With the British Medical Association (BMA) having now dropped its opposition to the legalisation of assisted dying, and with another private member’s bill making its way through the House of Lords, it seems inevitable that another challenge will be brought before the courts. If Parliament passes legislation legalising it, any case contesting the law will almost certainly fail. But if Parliament refuses again, it is difficult to see the Supreme Court refusing to hear the case, while many of the factors that were used by the justices in refusing to issue a declaration of incompatibility in 2015 have since fallen away.
It is the falling away of these factors which is likely to mean there is greater pressure upon the Supreme Court to issue a declaration of incompatibility in any future assisted dying case. In 2015, the justices concluded that ‘present circumstances’ meant they should defer to the legislature, with these circumstances including the absence of a European consensus, the operation of a system that prevented undue pressure being placed on the vulnerable, and the fact that Parliament had not recently meaningfully considered the issue. Yet while the justices emphasised that there was a need to respect Parliament’s wishes, the tone of the judgment conveyed that there was a need for Parliament to do something to move the UK away from its absolutist stance – something that was explicit in the dissents of Lady Hale and Lord Kerr, who would have made a declaration of incompatibility.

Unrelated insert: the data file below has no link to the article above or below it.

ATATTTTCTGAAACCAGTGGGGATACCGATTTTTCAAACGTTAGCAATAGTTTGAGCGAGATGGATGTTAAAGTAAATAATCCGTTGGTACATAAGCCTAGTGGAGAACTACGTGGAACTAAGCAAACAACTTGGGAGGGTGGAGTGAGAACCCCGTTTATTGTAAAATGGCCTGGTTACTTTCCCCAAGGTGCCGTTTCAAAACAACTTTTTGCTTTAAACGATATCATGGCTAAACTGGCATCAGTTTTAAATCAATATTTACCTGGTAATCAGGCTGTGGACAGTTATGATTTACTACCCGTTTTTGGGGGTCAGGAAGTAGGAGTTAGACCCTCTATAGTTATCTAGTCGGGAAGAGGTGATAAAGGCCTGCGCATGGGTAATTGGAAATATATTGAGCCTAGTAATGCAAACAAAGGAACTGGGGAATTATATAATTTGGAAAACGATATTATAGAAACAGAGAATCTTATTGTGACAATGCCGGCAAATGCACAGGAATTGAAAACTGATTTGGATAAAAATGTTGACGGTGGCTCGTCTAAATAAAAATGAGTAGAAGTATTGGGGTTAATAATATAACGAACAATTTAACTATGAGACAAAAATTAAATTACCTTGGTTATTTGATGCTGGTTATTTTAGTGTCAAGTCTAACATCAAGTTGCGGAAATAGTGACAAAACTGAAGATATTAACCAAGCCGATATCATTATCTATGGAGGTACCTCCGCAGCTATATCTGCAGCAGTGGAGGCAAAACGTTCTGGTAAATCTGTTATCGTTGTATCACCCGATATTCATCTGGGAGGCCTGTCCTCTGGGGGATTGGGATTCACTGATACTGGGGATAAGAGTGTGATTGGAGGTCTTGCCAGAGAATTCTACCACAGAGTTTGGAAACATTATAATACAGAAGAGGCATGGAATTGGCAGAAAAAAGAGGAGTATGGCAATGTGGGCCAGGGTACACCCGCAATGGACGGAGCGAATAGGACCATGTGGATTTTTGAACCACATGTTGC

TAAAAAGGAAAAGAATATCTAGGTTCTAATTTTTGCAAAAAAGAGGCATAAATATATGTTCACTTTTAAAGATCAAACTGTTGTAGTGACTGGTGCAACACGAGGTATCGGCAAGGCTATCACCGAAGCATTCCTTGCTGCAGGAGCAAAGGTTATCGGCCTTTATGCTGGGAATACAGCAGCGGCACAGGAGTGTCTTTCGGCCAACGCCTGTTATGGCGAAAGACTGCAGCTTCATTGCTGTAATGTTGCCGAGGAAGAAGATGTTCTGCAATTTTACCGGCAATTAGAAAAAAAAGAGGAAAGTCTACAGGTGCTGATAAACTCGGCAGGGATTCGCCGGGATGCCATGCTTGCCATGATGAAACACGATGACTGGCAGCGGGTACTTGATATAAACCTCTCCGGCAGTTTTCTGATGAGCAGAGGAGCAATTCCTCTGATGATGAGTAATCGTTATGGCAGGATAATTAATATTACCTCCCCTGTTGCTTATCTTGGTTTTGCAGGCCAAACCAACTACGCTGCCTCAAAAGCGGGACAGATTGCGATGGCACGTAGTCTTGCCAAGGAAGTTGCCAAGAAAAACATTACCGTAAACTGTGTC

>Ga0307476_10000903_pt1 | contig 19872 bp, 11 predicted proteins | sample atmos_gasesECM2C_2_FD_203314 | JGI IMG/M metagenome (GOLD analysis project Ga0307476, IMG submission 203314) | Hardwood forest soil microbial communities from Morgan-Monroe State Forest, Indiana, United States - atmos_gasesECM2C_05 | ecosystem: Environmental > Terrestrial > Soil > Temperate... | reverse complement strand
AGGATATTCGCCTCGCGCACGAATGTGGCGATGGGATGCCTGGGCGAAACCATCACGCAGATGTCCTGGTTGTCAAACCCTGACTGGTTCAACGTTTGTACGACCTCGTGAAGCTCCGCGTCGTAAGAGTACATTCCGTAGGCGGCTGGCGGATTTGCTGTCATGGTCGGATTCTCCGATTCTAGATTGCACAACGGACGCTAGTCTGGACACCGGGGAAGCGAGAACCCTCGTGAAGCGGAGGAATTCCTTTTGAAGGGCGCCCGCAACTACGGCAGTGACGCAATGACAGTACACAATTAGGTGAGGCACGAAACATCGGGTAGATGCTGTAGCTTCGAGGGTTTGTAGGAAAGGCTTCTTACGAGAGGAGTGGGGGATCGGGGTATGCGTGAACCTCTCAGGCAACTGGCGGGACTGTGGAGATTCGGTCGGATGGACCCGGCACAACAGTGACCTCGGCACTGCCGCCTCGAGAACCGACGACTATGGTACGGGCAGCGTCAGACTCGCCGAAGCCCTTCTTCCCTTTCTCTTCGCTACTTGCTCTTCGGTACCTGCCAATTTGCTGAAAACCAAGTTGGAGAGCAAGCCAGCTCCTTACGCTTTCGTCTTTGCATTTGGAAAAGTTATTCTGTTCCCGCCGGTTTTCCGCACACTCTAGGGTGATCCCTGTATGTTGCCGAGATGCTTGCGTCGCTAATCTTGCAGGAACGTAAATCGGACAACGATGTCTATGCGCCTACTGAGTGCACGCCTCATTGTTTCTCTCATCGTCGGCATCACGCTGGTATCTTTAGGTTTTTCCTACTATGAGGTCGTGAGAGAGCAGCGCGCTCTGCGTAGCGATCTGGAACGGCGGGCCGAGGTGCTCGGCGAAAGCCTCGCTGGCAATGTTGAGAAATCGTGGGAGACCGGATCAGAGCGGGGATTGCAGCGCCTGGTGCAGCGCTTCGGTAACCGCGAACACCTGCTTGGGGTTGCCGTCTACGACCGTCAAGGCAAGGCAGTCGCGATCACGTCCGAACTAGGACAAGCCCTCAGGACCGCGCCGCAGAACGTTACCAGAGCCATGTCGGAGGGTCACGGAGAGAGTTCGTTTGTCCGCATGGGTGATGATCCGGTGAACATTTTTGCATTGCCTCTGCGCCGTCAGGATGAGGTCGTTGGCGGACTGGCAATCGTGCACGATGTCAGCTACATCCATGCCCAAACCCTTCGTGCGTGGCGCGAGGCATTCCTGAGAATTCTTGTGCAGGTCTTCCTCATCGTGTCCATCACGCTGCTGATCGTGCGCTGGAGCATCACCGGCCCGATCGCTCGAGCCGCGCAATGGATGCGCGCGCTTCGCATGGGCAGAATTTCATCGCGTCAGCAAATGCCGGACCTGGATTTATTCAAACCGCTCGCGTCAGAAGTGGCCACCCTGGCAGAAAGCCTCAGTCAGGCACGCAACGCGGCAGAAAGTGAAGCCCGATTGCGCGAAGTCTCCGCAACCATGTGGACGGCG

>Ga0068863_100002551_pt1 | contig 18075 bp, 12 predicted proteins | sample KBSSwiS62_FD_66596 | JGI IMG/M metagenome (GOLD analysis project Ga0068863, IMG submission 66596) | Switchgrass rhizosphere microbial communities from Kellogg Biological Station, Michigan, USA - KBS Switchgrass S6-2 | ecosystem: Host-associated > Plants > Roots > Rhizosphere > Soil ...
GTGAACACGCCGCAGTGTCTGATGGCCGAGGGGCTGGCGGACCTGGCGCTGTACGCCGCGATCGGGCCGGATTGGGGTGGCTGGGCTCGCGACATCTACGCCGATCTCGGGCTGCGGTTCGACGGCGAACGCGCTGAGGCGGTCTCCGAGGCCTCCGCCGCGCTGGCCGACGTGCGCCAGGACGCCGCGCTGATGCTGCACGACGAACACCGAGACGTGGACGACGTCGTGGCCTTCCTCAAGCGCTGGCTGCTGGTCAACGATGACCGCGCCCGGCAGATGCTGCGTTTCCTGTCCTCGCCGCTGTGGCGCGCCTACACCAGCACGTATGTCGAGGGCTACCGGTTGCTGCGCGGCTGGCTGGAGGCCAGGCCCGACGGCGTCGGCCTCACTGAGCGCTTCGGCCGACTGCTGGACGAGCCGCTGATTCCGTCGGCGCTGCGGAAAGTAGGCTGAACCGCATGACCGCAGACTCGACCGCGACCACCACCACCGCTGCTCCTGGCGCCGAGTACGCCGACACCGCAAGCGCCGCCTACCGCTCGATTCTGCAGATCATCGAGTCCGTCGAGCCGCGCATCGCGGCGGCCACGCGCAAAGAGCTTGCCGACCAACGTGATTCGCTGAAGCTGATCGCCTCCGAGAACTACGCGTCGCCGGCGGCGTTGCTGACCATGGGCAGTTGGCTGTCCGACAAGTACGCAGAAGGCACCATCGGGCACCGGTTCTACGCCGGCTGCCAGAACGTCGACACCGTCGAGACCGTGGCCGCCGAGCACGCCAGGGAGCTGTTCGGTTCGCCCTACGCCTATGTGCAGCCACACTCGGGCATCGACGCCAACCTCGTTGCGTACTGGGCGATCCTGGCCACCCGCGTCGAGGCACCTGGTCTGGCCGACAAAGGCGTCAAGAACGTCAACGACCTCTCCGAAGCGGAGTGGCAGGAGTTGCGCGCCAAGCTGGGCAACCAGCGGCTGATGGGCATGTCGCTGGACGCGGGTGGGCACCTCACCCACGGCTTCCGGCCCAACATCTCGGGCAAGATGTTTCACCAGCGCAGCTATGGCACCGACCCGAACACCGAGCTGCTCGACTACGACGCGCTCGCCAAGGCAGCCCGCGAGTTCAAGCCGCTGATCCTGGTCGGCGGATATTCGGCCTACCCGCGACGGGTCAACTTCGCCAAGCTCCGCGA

Across Europe, there is clear momentum towards legalisation, with Spain having recently passed legislation permitting assisted dying in some circumstances, and with the German medical code no longer maintaining an absolute prohibition on physicians performing assisted suicide. Alongside this, the provision of assisted dying in other countries has not led to scandal, with little evidence of families behaving like rapacious vultures and encouraging their elderly relatives to shuffle off this mortal coil, but instead of a treatment that gives dignity to those at the end of their lives.
Already, the law on assisted suicide is messy. One of the other consequences of the Nicklinson decision was that people can try and help their friend or relative die peacefully – albeit without medical intervention – but that they will not know if their actions went beyond the pale until after the event, when a decision on any prosecution is made. This places an undue burden upon those who may be willing – out of genuine concern – to help, but also on those who may wish to ask for help, but who do not want to pass away knowing that the family member who eased their final moments may be hauled before the courts to explain their actions.
Should Parliament remain inert on the question of assisted suicide, the Supreme Court should force their hand, issuing a declaration of incompatibility and emphasising the indignity of the UK’s position. No longer is it persuasive to say that there isn’t a European consensus – and indeed, there is a consensus among the British population, which is overwhelmingly supportive of legalisation – and nor should the issue be fobbed off as something for the legislature. It is the responsibility of the courts to say when the law violates peoples’ rights- if asked to do so, the Supreme Court should fulfil it.